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Security guards demand raises, better conditions

City Council passes resolution in support of push for new contract

Anna Lamb
Security guards demand raises, better conditions
At-large City Councilor Ruthzee Louijeune marches with SEIU 32BJ activists seeking raises for security guards. PHOTO: ANNA LAMB

Nearly two dozen people gathered outside the high-rise at One International Place last Wednesday afternoon to rally on behalf of security officers demanding better wages and better benefits in the wake of the COVID-19 pandemic.

The rally, which followed the passage of a resolution in support of security workers filed by Boston City Councilor Ruthzee Louijeune and City Council President Ed Flynn during the July 13 council meeting, featured testimony by several security officers, led by 32BJ SEIU Vice President Roxana Rivera.

“Security officers worked 24/7 throughout the pandemic. They were essential workers protecting all these buildings,” Rivera said. “They had to worry about getting enough PPE, they had to worry about their own health, and they had to worry about their loved ones when they went back home.”

Ryan Akerley, a security officer at the Plymouth Rock building for the past 19 years and a longtime union steward, shared his personal experience risking bringing COVID home to elderly parents throughout the pandemic.

“Every day I went to work and risked bringing home COVID. I went to work through that fear, just like so many of our members. Every one of our members has a story like mine,” Akerley said.

Now, Rivera and Akerley say, it’s time for workers to get rewarded for their contributions. With the union contract expiring at the end of the month, they hope this can be their chance.

“Now we’re looking towards the future, towards a recovery. These workers need to have a recovery too,” Rivera said.

According to 32BJ leadership, there are currently, 2,700 security officers employed by various contractors that are a part of the group bargaining ahead of their contract expiration on July 31. Membership comes from many of Boston’s major employers, including biotech companies like Pfizer and institutions of higher learning including Northeastern University and Emerson College.

As part of their contract demands, security officers are asking for wage increases, affordable health care for themselves and their families, retirement benefits and more opportunities for growth.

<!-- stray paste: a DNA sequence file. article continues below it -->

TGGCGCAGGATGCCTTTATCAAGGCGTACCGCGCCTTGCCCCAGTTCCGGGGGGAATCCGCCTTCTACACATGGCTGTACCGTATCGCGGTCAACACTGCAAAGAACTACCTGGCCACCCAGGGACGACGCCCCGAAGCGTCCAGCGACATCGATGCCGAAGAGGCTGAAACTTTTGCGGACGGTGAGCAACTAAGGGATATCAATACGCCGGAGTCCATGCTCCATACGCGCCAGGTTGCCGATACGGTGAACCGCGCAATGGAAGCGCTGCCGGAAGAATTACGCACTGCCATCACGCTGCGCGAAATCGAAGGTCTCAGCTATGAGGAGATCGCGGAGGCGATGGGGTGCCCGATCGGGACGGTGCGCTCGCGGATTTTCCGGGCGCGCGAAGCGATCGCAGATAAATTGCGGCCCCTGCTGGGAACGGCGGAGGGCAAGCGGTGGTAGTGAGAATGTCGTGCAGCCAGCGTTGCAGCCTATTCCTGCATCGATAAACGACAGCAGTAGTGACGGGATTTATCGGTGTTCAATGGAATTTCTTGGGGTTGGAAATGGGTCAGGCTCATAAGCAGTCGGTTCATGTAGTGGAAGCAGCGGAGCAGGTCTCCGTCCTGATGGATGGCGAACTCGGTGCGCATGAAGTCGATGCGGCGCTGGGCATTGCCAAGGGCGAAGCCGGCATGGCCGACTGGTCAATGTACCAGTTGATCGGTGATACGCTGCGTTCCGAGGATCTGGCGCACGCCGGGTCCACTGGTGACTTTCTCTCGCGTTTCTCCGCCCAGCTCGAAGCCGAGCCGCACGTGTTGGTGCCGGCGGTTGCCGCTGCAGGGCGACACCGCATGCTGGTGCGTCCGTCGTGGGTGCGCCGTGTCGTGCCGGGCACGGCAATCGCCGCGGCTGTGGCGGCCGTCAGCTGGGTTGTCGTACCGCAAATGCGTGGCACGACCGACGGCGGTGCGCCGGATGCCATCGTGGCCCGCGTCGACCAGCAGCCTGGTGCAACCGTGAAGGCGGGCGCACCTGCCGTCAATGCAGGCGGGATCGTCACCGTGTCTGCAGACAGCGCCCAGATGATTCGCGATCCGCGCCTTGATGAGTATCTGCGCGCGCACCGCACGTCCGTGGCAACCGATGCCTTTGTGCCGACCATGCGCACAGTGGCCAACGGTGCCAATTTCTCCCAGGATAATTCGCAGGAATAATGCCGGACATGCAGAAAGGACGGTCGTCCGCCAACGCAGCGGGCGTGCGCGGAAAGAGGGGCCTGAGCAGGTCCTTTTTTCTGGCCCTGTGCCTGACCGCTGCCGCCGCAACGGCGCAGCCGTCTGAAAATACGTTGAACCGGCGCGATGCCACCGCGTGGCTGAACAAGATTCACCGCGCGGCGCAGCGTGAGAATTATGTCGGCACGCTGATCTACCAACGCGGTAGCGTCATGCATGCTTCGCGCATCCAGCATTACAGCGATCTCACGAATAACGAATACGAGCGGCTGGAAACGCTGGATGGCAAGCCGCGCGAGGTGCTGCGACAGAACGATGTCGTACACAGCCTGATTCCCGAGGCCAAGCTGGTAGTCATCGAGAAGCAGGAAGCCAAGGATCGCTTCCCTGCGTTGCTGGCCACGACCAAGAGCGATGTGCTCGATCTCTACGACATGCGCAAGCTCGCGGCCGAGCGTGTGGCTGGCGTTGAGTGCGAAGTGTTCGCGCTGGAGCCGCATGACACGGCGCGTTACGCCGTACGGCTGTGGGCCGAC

The resolution passed unanimously by City Council less than an hour ahead of the rally states that the city whole-heartedly supports the union workers’ contract demands, and it urges contracting companies to come to the bargaining table.

Rivera, in a brief conversation with the Banner, said that having the council’s support is an important signal to business owners looking to profit in the Bay State capital.

“This is huge, because the building owners and institutions here want to stay. To know the workers have, as an organization, the support of the city council — that sends a message,” she said.

Several councilors spoke during the council meeting, including many of the councilors of color, who highlighted that a large number of security officers working throughout Boston’s downtown businesses are Black and brown.

Louijeune, in presenting her resolution to her colleagues, said, “Security officers are essential workers, and the majority of them are people of color and immigrants who call Boston home.”

Speaking to the demonstrators in the financial district immediately following the meeting, she said, “We’re talking about our Black and Latinx communities, we’re talking about our Haitian communities. Folks who need these jobs and living wages so that they can provide for their kids.”

Among the others that spoke in support of the resolution were Councilors Brian Worrell, Gigi Coletta, Julia Mejia, Tania Fernandes Anderson and Kendra Lara, who shared her own story of being a former security officer.

“When I was a security officer, it was my third job,” she said. “I would work retail in the morning, and then at 1 p.m. I started my job as a street worker, and I would finish at 10 or 11 p.m. I would leave work and be a security officer overnight, because that is what it would take to be able for a single person to afford my apartment where I live alone and to pay all of my bills.”

The security guard contract is among several expiring this year. Just two weeks ago, 32BJ came together to celebrate the success of airline workers at Boston’s Massport in winning their first wage hikes in years after a successful rallying campaign that saw support from the city council. According to Rivera, more fights are in the pipeline, with the next being the janitors’ union contract coming up for negotiation next year.

“Workers are willing to do more — they are more attuned to the working conditions. They’re not as much like ‘Everything’s OK,’” Rivera said. “They are demanding more, so we are fighting more.”

COVID 19, employment contracts, Security guards